Over the years, we have had great conversations with folks from all over the world before and during the meals. It is certainly a great way for older people to hike and explore Yosemite. I’m glad the new Yosemite Plan retained this classic opportunity.

There is an opportunity (via the lottery ending Nov. 1) to do all of the camps in one extended effort. There are also ranger-guided trips that can be arranged. The trails are generally in good condition and easy to follow.  

 Falls At Glen Aulin
 Tuolumne River Near Glen Aulin
 May Lake
 Climb Up Mt. Hoffman
 May Lake From Above

 Falls At Glen Aulin
 Ireland Lake near Vogelsang HSC

 Vogelsang Pre Dinner Gathering
 Tent Cabins At Vogelsang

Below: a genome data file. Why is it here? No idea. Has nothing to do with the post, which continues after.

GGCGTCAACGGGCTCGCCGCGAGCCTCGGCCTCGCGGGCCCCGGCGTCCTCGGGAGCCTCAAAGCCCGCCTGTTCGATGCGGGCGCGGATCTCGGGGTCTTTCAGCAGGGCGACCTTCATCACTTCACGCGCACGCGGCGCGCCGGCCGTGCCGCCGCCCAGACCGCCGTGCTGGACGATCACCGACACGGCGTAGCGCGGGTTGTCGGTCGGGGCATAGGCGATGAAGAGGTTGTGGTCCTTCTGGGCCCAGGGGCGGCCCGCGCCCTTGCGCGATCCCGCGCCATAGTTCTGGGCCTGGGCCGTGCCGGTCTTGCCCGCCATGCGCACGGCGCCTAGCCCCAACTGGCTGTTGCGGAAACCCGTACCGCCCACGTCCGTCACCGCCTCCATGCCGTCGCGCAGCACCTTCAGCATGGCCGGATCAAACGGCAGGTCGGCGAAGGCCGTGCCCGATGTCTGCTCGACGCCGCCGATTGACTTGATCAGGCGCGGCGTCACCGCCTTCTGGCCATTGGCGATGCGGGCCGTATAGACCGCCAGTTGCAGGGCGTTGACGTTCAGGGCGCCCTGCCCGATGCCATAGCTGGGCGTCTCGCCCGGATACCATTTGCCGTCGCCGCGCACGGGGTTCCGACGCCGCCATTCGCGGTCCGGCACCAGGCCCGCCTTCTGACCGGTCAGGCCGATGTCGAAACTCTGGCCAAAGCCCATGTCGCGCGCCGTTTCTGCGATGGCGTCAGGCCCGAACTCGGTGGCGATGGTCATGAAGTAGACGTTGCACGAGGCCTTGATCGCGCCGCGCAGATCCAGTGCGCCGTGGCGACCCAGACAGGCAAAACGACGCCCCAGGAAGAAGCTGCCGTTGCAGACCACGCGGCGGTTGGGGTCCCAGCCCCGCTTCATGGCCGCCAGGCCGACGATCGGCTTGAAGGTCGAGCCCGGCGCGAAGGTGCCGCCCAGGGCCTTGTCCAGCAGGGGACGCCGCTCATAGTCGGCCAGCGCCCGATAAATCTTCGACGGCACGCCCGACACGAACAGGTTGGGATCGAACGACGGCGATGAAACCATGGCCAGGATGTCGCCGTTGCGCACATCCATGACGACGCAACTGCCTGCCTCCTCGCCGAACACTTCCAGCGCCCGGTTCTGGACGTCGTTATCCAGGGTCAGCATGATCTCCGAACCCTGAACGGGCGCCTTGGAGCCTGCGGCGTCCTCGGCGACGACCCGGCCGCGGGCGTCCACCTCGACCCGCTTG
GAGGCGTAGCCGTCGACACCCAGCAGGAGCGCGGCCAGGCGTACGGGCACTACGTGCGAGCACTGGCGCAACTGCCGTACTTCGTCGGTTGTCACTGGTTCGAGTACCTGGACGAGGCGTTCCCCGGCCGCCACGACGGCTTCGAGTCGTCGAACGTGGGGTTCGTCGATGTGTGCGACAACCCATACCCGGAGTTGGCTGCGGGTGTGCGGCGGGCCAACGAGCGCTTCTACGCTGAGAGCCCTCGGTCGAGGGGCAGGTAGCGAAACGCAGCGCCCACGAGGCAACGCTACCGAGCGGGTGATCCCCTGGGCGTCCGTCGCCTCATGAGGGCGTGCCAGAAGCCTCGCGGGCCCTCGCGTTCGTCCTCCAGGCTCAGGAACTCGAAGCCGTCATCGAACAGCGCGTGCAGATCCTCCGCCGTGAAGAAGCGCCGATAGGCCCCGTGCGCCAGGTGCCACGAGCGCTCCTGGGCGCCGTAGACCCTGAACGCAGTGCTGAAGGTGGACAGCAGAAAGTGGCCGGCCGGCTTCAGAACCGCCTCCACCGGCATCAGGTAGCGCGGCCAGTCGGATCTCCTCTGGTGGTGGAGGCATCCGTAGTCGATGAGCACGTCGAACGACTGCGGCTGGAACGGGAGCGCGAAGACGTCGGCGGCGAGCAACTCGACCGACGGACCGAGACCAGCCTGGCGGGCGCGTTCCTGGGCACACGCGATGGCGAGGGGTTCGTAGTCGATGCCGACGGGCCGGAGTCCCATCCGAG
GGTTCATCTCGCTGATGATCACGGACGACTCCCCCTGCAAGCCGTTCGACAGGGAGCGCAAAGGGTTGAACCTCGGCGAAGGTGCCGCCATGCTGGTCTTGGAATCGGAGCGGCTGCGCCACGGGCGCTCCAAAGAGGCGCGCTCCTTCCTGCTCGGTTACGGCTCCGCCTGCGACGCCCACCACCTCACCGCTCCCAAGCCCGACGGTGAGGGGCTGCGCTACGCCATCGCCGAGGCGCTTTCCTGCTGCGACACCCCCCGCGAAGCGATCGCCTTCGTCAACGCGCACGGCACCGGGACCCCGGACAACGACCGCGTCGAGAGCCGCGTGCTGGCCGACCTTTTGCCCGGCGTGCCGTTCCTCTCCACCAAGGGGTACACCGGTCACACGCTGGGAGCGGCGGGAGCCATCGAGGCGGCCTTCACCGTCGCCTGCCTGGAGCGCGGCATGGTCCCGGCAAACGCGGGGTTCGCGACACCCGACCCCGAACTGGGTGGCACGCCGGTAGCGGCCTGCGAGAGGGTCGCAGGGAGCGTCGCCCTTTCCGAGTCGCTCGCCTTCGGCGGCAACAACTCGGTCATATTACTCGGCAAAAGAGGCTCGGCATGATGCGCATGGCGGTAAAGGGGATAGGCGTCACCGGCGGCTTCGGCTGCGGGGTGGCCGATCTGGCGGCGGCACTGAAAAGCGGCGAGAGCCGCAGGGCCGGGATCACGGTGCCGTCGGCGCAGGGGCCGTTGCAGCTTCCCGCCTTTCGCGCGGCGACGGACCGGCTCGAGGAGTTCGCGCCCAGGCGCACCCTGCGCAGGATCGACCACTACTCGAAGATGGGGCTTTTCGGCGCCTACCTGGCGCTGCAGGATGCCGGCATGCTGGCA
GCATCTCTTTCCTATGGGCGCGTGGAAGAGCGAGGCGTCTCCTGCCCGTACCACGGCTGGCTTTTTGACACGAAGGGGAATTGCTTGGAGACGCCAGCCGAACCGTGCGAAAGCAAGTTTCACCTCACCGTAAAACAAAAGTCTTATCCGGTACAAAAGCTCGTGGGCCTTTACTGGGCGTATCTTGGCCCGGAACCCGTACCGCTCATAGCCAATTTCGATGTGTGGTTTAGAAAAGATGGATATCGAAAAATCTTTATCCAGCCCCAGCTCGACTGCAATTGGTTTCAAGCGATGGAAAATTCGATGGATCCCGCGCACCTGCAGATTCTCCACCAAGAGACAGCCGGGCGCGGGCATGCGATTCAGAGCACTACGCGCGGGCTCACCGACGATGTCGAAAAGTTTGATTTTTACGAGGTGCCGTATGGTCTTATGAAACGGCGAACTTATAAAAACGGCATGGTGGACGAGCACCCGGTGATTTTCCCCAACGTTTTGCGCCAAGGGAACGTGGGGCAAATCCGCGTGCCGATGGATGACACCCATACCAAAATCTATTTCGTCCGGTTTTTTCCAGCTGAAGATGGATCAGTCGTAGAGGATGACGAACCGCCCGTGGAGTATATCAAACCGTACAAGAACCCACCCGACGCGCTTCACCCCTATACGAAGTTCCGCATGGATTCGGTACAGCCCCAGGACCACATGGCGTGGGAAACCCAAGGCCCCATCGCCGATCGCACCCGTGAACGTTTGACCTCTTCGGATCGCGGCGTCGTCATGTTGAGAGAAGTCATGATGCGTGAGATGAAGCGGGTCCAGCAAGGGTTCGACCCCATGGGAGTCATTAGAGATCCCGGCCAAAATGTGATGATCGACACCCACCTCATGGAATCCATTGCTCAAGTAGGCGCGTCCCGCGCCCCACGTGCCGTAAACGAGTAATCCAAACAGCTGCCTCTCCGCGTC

Dinner At Vogelsang
 Sunrise HSC
 Sunrise HSC
 Alpenglow At Sunrise HSC
 Evelyn Lake Near Vogelsang HSC

 May Lake
 Swimming At McGee Lake Between May and Glen Aulin HSC
 Tenaya Lake View From Mt. Hoffman Climb
 Lyell Fork Of Tuolumne River Headed to Vogelsang HSC 
 Vogelsang From Trail To Vogelsang Pass And Bernice Lake
Backpacker's Camp At Vogelsang

Sunday, October 25, 2015

The Clark Bonsai Collection At Shinzen Garden

Woodward Park Fresno, California

Dale Matson

Click on Photographs to Enlarge

“Established by the Golden State Bonsai Federation and the Shinzen Friendship Garden, this display brings the beauty and the art of bonsai to our visitors. Our collection of 100 trees displayed on a seasonal rotation, reflects the four seasons within the five acres of the Shinzen Garden. Each tree has been designed by bonsai artists throughout California over the past 75 years.” (From the brochure)

My wife and I had the pleasure of touring the exhibit today, the second weekend after it opened. This is a fine addition to an already beautiful area of the Shinzen Garden of Woodward Park. Here are some photographs taken with my Sony A7RII with the Zeiss 24-70 f4 lens.

An earlier Post on the Shinzen Friendship Garden Can be Found Here: